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A Social View on the Chinese Language

Jerome L. Packard

A Social View on the Chinese Language is intended to be a general linguistic introduction to the Chinese language for the general reader and can be used in beginning-level Chinese linguistics courses. It is different from other Chinese linguistics surveys because, in addition to the usual areas of interest (such as the Chinese dialects, the history of the language, the characters and the grammar), it offers a view into linguistic phenomena that are also related to human behavior and society, such as how Chinese children and US college students learn Chinese, how the brain processes Chinese, the genetic origins of Chinese, language disorders and language loss in Chinese, differences in Chinese language use in different social groups, studies of Chinese reading and psycholinguistic aspects of Chinese language use.
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5 Learning Chinese



Learning Chinese

Learning a language like Chinese is said to be notoriously difficult, but of course it must be recognized that Chinese children have no more difficulty learning their native language than do children who are native speakers of English. So how do we explain the belief that Chinese is so hard to learn? Spoken Chinese is not difficult to learn, but Chinese writing is another matter entirely, and people tend to conflate the learning of the written language with the learning of the spoken language. Two additional factors are that Chinese is a language with few cognates in English, and Chinese is a tone language in contrast with English which is a stress language.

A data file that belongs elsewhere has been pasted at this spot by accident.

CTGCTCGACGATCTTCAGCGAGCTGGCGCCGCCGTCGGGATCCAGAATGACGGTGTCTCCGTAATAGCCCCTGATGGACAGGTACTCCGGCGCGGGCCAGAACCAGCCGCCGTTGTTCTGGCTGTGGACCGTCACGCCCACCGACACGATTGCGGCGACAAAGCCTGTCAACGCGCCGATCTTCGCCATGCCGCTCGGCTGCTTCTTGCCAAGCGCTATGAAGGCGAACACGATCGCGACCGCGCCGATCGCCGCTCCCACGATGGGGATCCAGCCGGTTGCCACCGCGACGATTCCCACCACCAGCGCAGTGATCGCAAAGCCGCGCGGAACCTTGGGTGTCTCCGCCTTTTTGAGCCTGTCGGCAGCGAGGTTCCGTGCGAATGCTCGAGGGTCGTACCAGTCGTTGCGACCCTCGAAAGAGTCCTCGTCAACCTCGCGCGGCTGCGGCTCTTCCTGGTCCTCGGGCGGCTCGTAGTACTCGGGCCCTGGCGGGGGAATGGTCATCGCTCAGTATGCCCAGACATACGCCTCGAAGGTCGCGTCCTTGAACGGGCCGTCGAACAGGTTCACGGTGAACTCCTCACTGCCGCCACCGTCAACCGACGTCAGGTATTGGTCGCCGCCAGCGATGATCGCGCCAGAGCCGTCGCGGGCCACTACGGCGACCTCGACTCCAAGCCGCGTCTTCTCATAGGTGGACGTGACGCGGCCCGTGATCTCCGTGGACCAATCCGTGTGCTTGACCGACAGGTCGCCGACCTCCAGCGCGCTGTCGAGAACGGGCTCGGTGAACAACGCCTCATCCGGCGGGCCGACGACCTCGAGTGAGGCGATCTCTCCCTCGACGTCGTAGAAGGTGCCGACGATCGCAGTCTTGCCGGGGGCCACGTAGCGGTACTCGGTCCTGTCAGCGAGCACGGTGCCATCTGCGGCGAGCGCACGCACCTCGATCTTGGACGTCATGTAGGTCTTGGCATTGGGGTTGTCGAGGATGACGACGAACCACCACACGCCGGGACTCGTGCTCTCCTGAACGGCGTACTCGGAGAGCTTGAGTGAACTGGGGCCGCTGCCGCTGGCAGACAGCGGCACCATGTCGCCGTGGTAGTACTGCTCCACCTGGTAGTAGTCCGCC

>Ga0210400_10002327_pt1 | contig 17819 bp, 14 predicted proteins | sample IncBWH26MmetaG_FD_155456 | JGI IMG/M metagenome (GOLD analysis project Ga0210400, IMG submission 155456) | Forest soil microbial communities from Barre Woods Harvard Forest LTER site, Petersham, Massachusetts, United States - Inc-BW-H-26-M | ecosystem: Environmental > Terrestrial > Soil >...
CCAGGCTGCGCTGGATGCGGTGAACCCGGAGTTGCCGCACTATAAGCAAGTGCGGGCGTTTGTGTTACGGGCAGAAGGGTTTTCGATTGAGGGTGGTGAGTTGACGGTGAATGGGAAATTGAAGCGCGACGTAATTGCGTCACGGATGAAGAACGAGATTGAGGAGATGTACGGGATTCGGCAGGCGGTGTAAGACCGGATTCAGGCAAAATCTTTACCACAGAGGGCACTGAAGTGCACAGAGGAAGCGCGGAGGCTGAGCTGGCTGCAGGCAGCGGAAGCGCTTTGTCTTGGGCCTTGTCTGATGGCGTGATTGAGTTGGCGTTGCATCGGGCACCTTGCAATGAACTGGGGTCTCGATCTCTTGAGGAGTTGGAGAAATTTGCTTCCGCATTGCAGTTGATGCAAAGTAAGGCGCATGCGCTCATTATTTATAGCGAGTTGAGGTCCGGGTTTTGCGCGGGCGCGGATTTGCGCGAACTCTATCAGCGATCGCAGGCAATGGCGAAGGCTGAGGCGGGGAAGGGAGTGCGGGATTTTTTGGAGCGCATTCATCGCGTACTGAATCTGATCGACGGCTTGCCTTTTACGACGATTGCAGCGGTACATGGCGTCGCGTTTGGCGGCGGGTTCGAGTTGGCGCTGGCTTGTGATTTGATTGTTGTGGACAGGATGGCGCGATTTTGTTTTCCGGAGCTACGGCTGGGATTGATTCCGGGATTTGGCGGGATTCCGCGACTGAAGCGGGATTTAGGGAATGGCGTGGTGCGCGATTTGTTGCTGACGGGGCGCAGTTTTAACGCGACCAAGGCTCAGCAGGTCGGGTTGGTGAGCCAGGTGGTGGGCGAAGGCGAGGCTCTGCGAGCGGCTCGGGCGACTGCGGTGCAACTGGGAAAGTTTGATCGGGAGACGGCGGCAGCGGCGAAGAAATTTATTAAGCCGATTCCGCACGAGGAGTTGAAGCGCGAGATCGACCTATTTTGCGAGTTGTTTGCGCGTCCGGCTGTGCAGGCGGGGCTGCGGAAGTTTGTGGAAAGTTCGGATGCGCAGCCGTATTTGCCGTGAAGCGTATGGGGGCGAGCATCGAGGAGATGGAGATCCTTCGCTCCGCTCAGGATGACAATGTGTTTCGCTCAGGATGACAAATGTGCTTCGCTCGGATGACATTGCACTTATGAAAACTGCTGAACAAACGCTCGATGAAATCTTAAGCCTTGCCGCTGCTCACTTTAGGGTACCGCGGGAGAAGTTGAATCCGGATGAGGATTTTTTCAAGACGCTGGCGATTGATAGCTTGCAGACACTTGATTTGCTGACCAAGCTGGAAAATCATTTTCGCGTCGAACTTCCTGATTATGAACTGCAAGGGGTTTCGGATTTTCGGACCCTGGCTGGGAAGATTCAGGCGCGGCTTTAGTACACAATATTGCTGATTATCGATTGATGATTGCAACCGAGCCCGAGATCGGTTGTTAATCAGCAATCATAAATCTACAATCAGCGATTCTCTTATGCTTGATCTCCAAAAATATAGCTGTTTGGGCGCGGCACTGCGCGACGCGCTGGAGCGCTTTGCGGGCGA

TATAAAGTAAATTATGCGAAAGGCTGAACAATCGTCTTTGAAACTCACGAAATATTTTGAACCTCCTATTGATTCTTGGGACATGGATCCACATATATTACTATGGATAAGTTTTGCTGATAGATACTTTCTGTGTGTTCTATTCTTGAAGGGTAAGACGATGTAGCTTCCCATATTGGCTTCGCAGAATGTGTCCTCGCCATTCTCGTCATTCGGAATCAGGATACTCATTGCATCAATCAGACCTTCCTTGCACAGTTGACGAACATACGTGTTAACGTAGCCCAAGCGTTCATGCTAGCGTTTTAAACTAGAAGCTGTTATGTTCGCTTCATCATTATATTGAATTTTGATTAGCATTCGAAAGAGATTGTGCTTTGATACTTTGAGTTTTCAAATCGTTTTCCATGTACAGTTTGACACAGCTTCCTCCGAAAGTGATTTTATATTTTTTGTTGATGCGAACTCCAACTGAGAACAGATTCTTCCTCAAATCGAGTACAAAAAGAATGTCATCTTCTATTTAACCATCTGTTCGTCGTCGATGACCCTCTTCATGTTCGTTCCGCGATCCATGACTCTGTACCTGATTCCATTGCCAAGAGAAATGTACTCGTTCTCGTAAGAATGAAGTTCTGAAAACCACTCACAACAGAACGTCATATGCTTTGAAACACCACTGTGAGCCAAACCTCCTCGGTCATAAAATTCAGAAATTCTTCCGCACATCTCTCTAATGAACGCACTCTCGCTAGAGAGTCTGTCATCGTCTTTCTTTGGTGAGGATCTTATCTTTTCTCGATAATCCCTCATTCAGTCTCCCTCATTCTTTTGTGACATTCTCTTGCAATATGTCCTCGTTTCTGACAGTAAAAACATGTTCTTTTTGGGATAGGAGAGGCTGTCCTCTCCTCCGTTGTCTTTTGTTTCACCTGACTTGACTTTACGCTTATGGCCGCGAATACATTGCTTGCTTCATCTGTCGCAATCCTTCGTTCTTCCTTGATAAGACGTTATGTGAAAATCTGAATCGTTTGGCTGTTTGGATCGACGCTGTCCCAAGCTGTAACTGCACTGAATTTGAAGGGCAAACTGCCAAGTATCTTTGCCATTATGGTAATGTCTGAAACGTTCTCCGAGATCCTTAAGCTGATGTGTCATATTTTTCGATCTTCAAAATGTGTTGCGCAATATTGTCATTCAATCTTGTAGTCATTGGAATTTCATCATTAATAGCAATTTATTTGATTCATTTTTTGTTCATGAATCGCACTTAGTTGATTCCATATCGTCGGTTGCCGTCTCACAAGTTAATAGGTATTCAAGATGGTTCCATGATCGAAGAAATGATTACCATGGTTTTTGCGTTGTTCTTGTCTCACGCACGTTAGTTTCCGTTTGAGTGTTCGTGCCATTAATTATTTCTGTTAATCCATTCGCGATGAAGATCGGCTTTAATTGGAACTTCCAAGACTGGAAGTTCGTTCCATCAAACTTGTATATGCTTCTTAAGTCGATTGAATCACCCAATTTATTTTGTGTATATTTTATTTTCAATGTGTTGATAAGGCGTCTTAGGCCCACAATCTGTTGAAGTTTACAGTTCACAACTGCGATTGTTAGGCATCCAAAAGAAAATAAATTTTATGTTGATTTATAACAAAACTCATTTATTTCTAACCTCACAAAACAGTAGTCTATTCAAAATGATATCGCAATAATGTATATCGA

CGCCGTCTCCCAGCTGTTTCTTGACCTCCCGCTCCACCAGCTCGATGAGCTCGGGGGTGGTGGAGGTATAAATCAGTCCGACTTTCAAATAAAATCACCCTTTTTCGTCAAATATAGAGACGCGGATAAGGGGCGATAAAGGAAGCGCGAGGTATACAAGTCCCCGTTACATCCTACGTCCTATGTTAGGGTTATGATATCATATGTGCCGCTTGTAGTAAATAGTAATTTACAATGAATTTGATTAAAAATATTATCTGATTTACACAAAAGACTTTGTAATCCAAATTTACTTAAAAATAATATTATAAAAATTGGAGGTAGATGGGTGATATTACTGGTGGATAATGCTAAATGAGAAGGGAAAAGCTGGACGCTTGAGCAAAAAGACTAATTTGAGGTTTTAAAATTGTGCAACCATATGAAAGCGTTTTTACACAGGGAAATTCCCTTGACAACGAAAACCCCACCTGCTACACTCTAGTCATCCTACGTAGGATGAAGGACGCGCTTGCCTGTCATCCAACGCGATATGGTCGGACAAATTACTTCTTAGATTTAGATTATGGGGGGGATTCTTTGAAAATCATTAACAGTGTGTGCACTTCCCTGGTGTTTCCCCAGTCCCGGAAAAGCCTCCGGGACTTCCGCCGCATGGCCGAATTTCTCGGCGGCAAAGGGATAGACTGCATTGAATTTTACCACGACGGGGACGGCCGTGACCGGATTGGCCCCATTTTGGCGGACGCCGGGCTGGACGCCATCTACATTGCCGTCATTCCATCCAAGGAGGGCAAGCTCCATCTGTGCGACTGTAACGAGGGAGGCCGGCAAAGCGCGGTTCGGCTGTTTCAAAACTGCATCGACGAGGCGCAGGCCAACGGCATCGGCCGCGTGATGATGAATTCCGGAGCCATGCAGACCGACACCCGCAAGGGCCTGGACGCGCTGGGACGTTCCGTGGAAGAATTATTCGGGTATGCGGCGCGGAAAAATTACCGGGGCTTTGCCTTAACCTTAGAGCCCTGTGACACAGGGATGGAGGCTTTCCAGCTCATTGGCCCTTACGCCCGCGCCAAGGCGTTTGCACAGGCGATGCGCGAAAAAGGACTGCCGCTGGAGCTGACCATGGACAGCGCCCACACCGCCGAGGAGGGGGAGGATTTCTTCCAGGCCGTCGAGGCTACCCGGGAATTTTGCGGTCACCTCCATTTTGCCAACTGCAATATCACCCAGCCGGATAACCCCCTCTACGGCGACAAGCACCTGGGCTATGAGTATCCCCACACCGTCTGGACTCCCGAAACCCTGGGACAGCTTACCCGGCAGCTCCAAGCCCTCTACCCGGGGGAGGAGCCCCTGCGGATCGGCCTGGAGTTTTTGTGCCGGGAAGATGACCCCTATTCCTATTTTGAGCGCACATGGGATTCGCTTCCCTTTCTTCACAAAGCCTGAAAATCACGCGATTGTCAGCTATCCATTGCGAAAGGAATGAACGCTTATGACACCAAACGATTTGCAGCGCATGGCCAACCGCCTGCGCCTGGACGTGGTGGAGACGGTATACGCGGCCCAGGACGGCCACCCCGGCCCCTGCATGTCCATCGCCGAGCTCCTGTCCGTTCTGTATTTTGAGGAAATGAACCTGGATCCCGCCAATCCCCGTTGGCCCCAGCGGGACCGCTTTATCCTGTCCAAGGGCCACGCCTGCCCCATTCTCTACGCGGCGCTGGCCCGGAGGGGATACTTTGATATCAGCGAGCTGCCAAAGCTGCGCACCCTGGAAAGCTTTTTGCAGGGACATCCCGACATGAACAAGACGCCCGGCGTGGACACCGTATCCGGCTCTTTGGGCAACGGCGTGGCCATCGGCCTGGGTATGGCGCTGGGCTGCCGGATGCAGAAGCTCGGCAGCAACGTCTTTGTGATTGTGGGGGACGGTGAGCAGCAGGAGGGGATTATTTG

Chinese Children Learning to Read and Write

Considering the stages of reading acquisition for children learning to read, there are posited to be three stages for a child learning an alphabetic writing system: the first stage is called the visual stage, the second stage is called the phonetic stage and the third stage is called the orthographic stage.

The first reading stage is called the visual stage, because the child visually recognizes a word and assigns a pronunciation to the word and they don’t assign a pronunciation to the individual letters of the word. This stage is like using brute force memorization because in essence learners are memorizing the shape of the whole word rather than decoding the sounds of the individual letters. So...

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